Any time Canadians are particularly pained at the pumps, we hear it: “I’m gonna buy a motorcycle to save gas money.” Does it make sense? While we would never tell you to not buy a motorcycle (quite the opposite!), this is an idea you should examine from a few different angles before you jump in, if saving money is your sole goal.
The theory works like this: A motorcycle gets better fuel economy than a car, so therefore, you’ll spend less on gas. The money saved will justify the expense of the motorcycle.
Sounds smart, S-M-R-T, but here are some things to factor in as you kick this idea around.
Motorcycle prices are rising Fact: New bikes are expensive, even at the bargain-basement end of the spectrum. Honda’s miniMOTO lineup is the lowest-priced stuff coming out of Japan these days, and those are hardly freeway-worthy machines. The new Navi looks cool and it’s super-cheap ($2,299 MSRP), but don’t take it on the 401.
If you’re looking for something new that’s capable of safely handling Canadian four-lane highways, you’re looking at an MSRP around $6,000, plus taxes and dealer fees, and that’s just the starting point.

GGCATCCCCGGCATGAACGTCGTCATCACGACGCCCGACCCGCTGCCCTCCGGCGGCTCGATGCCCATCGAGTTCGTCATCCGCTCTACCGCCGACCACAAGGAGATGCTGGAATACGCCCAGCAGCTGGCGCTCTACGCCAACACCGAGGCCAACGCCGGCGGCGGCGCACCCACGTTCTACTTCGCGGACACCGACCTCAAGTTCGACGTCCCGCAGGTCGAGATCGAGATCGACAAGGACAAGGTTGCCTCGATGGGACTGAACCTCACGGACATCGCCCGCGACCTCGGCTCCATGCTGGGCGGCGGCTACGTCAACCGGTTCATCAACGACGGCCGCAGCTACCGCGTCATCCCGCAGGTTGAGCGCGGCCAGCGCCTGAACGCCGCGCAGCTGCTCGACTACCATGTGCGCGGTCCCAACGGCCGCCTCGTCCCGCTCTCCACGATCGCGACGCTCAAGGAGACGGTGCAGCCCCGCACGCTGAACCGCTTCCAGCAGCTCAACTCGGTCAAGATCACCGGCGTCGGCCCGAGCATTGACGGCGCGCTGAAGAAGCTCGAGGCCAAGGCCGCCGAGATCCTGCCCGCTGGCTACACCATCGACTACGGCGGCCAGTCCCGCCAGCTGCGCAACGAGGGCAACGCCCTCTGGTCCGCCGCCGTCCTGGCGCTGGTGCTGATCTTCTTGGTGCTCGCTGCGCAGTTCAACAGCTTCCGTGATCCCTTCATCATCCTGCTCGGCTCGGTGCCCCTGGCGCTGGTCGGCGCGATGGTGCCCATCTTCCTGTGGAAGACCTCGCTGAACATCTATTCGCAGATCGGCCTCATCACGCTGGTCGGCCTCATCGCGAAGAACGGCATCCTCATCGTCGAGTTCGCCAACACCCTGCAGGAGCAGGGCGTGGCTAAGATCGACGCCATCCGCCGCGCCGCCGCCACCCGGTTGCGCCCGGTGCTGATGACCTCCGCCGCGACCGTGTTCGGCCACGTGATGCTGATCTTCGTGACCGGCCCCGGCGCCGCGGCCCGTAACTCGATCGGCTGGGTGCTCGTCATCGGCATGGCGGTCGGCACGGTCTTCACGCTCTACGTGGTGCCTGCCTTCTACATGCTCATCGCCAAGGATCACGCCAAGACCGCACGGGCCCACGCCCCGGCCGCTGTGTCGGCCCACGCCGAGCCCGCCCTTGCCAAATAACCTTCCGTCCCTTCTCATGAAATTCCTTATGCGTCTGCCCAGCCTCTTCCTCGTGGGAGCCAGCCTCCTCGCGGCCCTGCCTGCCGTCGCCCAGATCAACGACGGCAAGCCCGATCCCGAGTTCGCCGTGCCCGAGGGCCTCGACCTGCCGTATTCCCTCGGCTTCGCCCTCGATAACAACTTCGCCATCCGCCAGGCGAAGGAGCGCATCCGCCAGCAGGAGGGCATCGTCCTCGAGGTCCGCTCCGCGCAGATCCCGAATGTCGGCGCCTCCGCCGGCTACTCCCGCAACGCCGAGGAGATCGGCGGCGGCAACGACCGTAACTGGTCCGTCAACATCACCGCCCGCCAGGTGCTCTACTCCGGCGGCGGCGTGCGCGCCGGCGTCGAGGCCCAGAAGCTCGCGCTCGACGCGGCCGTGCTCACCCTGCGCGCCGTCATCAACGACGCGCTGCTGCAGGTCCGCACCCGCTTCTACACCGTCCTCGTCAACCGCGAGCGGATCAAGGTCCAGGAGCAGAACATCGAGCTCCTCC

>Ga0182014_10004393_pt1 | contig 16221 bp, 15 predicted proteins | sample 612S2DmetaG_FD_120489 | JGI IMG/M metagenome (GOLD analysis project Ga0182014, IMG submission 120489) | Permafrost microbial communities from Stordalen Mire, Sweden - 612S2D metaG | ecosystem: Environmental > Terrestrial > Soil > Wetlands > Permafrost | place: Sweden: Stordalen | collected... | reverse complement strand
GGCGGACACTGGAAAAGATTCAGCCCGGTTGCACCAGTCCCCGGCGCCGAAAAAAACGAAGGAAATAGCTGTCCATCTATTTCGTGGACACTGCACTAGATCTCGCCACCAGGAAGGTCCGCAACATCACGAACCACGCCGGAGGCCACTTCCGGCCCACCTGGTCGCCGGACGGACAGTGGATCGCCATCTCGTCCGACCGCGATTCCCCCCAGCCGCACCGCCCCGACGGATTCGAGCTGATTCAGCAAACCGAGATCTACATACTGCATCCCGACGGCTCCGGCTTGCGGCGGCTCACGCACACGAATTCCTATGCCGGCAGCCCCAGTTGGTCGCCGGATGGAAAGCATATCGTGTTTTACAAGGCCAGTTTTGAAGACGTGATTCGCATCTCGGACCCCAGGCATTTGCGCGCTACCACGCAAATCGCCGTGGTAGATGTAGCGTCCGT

It used to be, you could find something on the used market to save serious bucks. Not anymore. The supply chain shortage (your dealer might not have any motorcycles to sell you) means the buying craze that COVID started has extended to the used market, which has been picked over for two years now. Used motorcycle prices are the highest they’ve ever been. In fact, some used sellers are now asking more than MSRP for a second-hand bike.
Not all motorcycles have excellent fuel economy Generally speaking, a modern, fuel-injected bike should use roughly half the fuel of a four-door car. If you’re comparing a small bike (say a Kawasaki Z400) to a big truck (like a Dodge Ram 1500), the numbers look even better. A full-sized truck can use three times the fuel of a small bike, or even more.
However, it’s worth noting that older carbureted bikes aren’t always a guarantee of fantastic fuel economy. If the old bike has a small engine (an old Honda Rebel 250, a Yamaha TW200), it will get good fuel economy, but if it’s something like a big four-cylinder Yamaha XS1100, it might not be a huge improvement over a modern economy car.